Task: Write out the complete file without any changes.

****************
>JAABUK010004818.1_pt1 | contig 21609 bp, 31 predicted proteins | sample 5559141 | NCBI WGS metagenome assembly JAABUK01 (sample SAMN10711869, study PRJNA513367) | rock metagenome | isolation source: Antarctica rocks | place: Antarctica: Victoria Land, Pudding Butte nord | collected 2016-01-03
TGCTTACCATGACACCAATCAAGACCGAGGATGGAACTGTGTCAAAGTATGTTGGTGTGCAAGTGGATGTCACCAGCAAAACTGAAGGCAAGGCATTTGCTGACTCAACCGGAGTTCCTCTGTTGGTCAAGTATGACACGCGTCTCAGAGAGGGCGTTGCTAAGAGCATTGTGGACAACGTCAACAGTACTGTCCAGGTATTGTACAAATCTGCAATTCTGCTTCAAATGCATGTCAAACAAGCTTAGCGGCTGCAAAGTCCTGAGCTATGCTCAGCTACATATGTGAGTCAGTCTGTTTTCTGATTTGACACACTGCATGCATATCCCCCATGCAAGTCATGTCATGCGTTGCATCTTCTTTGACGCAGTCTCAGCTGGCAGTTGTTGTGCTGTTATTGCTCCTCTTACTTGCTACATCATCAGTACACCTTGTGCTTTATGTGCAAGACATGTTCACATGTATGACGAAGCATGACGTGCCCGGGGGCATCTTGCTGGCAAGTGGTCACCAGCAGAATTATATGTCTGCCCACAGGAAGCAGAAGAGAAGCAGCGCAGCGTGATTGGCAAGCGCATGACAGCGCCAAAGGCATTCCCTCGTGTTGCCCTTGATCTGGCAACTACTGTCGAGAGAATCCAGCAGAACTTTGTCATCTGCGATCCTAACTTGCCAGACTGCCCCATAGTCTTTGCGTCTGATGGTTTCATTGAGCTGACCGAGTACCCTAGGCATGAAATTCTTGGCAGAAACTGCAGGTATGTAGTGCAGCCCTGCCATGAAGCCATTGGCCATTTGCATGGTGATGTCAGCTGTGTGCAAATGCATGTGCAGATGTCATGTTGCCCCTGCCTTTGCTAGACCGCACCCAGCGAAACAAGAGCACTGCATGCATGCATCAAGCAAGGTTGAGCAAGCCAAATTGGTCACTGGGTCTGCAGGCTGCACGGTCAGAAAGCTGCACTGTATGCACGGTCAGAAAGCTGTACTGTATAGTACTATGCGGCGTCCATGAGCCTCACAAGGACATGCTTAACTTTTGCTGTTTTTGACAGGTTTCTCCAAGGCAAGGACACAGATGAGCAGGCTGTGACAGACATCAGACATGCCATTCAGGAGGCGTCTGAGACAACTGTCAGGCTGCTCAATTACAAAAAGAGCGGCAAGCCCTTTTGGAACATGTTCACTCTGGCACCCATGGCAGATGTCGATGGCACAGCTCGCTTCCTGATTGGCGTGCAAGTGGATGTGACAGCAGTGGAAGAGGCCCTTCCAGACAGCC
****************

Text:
>JAABUK010004818.1_pt1 | contig 21609 bp, 31 predicted proteins | sample 5559141 | NCBI WGS metagenome assembly JAABUK01 (sample SAMN10711869, study PRJNA513367) | rock metagenome | isolation source: Antarctica rocks | place: Antarctica: Victoria Land, Pudding Butte nord | collected 2016-01-03
TGCTTACCATGACACCAATCAAGACCGAGGATGGAACTGTGTCAAAGTATGTTGGTGTGCAAGTGGATGTCACCAGCAAAACTGAAGGCAAGGCATTTGCTGACTCAACCGGAGTTCCTCTGTTGGTCAAGTATGACACGCGTCTCAGAGAGGGCGTTGCTAAGAGCATTGTGGACAACGTCAACAGTACTGTCCAGGTATTGTACAAATCTGCAATTCTGCTTCAAATGCATGTCAAACAAGCTTAGCGGCTGCAAAGTCCTGAGCTATGCTCAGCTACATATGTGAGTCAGTCTGTTTTCTGATTTGACACACTGCATGCATATCCCCCATGCAAGTCATGTCATGCGTTGCATCTTCTTTGACGCAGTCTCAGCTGGCAGTTGTTGTGCTGTTATTGCTCCTCTTACTTGCTACATCATCAGTACACCTTGTGCTTTATGTGCAAGACATGTTCACATGTATGACGAAGCATGACGTGCCCGGGGGCATCTTGCTGGCAAGTGGTCACCAGCAGAATTATATGTCTGCCCACAGGAAGCAGAAGAGAAGCAGCGCAGCGTGATTGGCAAGCGCATGACAGCGCCAAAGGCATTCCCTCGTGTTGCCCTTGATCTGGCAACTACTGTCGAGAGAATCCAGCAGAACTTTGTCATCTGCGATCCTAACTTGCCAGACTGCCCCATAGTCTTTGCGTCTGATGGTTTCATTGAGCTGACCGAGTACCCTAGGCATGAAATTCTTGGCAGAAACTGCAGGTATGTAGTGCAGCCCTGCCATGAAGCCATTGGCCATTTGCATGGTGATGTCAGCTGTGTGCAAATGCATGTGCAGATGTCATGTTGCCCCTGCCTTTGCTAGACCGCACCCAGCGAAACAAGAGCACTGCATGCATGCATCAAGCAAGGTTGAGCAAGCCAAATTGGTCACTGGGTCTGCAGGCTGCACGGTCAGAAAGCTGCACTGTATGCACGGTCAGAAAGCTGTACTGTATAGTACTATGCGGCGTCCATGAGCCTCACAAGGACATGCTTAACTTTTGCTGTTTTTGACAGGTTTCTCCAAGGCAAGGACACAGATGAGCAGGCTGTGACAGACATCAGACATGCCATTCAGGAGGCGTCTGAGACAACTGTCAGGCTGCTCAATTACAAAAAGAGCGGCAAGCCCTTTTGGAACATGTTCACTCTGGCACCCATGGCAGATGTCGATGGCACAGCTCGCTTCCTGATTGGCGTGCAAGTGGATGTGACAGCAGTGGAAGAGGCCCTTCCAGACAGCC